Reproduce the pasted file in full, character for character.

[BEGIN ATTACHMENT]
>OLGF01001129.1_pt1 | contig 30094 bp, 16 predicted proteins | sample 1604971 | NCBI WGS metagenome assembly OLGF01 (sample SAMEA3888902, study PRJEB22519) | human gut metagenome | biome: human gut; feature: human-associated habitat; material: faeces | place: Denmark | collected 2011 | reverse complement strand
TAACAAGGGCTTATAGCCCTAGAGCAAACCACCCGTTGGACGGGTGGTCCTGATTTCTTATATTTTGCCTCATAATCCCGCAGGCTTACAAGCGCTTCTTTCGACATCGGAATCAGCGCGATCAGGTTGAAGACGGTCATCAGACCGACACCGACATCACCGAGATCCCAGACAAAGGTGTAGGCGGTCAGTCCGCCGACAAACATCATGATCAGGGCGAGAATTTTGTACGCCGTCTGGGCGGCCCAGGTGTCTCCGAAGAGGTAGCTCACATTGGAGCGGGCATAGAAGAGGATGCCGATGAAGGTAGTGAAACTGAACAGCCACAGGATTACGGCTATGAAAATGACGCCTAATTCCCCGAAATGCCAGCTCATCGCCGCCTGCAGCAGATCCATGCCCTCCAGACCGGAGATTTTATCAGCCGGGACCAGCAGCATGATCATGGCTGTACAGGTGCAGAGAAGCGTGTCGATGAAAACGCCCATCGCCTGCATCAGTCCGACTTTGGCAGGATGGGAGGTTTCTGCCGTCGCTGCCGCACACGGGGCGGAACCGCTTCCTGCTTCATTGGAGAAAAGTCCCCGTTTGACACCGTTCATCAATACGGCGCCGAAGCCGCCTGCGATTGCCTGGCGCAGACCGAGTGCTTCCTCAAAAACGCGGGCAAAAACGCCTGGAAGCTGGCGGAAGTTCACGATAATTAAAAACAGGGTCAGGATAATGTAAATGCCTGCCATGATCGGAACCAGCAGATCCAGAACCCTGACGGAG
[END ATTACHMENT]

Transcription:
>OLGF01001129.1_pt1 | contig 30094 bp, 16 predicted proteins | sample 1604971 | NCBI WGS metagenome assembly OLGF01 (sample SAMEA3888902, study PRJEB22519) | human gut metagenome | biome: human gut; feature: human-associated habitat; material: faeces | place: Denmark | collected 2011 | reverse complement strand
TAACAAGGGCTTATAGCCCTAGAGCAAACCACCCGTTGGACGGGTGGTCCTGATTTCTTATATTTTGCCTCATAATCCCGCAGGCTTACAAGCGCTTCTTTCGACATCGGAATCAGCGCGATCAGGTTGAAGACGGTCATCAGACCGACACCGACATCACCGAGATCCCAGACAAAGGTGTAGGCGGTCAGTCCGCCGACAAACATCATGATCAGGGCGAGAATTTTGTACGCCGTCTGGGCGGCCCAGGTGTCTCCGAAGAGGTAGCTCACATTGGAGCGGGCATAGAAGAGGATGCCGATGAAGGTAGTGAAACTGAACAGCCACAGGATTACGGCTATGAAAATGACGCCTAATTCCCCGAAATGCCAGCTCATCGCCGCCTGCAGCAGATCCATGCCCTCCAGACCGGAGATTTTATCAGCCGGGACCAGCAGCATGATCATGGCTGTACAGGTGCAGAGAAGCGTGTCGATGAAAACGCCCATCGCCTGCATCAGTCCGACTTTGGCAGGATGGGAGGTTTCTGCCGTCGCTGCCGCACACGGGGCGGAACCGCTTCCTGCTTCATTGGAGAAAAGTCCCCGTTTGACACCGTTCATCAATACGGCGCCGAAGCCGCCTGCGATTGCCTGGCGCAGACCGAGTGCTTCCTCAAAAACGCGGGCAAAAACGCCTGGAAGCTGGCGGAAGTTCACGATAATTAAAAACAGGGTCAGGATAATGTAAATGCCTGCCATGATCGGAACCAGCAGATCCAGAACCCTGACGGAG